Synthetic Aperture Radar (SAR) radiometric characterization

Fred Ilsemann, Alex Haimovich, Andy Geisz, Peter Cho, Jeanette Evans-Morgis, Jim Verdi

Research output: Contribution to journalConference articlepeer-review


The Synthetic Aperture Radar (SAR) is increasingly gaining acceptance as an important sensor with military and commercial applications. Characterization of the SAR sensor is paramount for interpreting the data and developing new applications. This paper reports on work done at the Naval Air Development Center (NADC) to quantify and correct the P3 SAR imagery data for various system effects. Among the major factors that affect SAR images is the antenna pattern. For the P3 SAR the antenna effect is particularly apparent at X band, where the imaged area is comparable in extent to the area illuminated by the main beam. The antenna pattern introduces a gain attenuation away from the main axis, as well as gain modulations due to pattern interactions with the aircraft structure. Additional factors that affect SAR images include range attenuation, range dependent processing gain, system non-linearities, and others. The paper presents integrated SAR radiometric calibration procedures developed at the NADC, that build on previous work done in this area by researchers at the Environmental Research Institute of Michigan (ERIM). The procedures enable relation and comparison of SAR imagery collected at different times and conditions, and provide for actual radiometric evaluation of SAR data. Tests were carried out to evaluate the proposed methods using targets of known radar cross section. The test results confirm the feasibility of the calibration process.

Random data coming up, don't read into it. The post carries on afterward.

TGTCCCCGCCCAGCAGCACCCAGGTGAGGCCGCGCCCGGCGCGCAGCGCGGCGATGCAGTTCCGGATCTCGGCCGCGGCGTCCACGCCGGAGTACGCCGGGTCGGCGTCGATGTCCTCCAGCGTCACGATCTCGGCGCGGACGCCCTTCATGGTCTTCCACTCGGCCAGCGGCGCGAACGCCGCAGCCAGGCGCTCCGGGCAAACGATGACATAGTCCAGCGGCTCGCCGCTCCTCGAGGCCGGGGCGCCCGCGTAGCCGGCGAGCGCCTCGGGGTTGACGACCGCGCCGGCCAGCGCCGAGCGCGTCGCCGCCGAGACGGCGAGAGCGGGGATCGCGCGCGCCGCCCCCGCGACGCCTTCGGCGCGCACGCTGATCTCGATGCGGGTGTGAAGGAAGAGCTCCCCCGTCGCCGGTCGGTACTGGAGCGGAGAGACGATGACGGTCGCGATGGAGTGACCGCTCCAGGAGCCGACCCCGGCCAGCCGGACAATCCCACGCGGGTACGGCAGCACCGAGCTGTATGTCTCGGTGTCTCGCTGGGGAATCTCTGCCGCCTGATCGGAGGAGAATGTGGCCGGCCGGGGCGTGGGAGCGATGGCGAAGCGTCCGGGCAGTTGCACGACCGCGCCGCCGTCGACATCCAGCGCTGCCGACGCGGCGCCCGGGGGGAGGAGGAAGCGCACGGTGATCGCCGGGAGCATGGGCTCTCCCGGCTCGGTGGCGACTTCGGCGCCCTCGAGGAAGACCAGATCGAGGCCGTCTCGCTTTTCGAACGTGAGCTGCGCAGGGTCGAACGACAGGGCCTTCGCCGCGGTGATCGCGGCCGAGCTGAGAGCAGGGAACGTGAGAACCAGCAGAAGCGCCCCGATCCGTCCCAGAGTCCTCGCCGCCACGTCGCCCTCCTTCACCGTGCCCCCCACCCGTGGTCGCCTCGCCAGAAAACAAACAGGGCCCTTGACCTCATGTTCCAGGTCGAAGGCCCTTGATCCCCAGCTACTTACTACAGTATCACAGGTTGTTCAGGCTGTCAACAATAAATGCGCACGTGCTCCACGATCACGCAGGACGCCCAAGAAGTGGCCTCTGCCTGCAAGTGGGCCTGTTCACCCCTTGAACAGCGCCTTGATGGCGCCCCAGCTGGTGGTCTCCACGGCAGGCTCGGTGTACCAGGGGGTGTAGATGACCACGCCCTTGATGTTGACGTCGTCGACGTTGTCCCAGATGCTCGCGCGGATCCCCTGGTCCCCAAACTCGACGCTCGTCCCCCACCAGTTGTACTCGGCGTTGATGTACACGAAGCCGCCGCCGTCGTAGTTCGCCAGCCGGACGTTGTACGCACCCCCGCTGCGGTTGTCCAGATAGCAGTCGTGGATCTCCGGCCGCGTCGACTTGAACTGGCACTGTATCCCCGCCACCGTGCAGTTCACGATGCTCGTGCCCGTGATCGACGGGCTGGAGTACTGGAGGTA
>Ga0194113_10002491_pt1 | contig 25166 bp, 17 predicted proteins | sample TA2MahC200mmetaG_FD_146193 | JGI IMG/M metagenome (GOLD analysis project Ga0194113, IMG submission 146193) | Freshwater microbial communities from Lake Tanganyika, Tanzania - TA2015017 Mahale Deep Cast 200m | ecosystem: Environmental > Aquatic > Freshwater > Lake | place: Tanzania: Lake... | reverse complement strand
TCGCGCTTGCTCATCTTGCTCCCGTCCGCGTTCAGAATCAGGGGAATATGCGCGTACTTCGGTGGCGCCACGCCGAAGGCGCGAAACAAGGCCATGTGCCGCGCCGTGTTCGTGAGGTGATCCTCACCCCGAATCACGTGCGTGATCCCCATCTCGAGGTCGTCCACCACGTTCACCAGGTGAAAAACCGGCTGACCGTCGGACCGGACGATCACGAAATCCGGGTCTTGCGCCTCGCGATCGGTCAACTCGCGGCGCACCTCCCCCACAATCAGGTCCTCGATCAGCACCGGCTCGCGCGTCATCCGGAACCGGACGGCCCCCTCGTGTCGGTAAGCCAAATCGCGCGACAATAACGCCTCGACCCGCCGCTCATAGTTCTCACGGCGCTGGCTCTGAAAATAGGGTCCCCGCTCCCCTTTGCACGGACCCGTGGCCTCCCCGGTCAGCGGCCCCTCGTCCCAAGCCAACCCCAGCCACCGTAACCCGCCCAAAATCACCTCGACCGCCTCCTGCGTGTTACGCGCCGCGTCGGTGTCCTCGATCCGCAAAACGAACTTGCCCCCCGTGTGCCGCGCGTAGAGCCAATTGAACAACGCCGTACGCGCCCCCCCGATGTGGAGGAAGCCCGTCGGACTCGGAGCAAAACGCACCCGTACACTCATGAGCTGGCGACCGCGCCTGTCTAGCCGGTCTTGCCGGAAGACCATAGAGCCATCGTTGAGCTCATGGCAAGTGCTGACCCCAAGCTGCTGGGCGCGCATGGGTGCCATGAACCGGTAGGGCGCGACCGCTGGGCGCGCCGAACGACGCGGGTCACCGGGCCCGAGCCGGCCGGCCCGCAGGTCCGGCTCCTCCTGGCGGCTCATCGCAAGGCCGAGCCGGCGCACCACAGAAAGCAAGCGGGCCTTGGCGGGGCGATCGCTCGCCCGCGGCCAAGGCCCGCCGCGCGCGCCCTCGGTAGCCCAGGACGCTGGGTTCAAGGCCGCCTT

Original languageEnglish (US)
Pages (from-to)53-63
Number of pages11
JournalProceedings of SPIE - The International Society for Optical Engineering
StatePublished - May 12 1992
Externally publishedYes
EventSynthetic Aperture Radar 1992 - Los Angeles, United States
Duration: Jan 19 1992Jan 24 1992

All Science Journal Classification (ASJC) codes

  • Electronic, Optical and Magnetic Materials
  • Condensed Matter Physics
  • Computer Science Applications
  • Applied Mathematics
  • Electrical and Electronic Engineering


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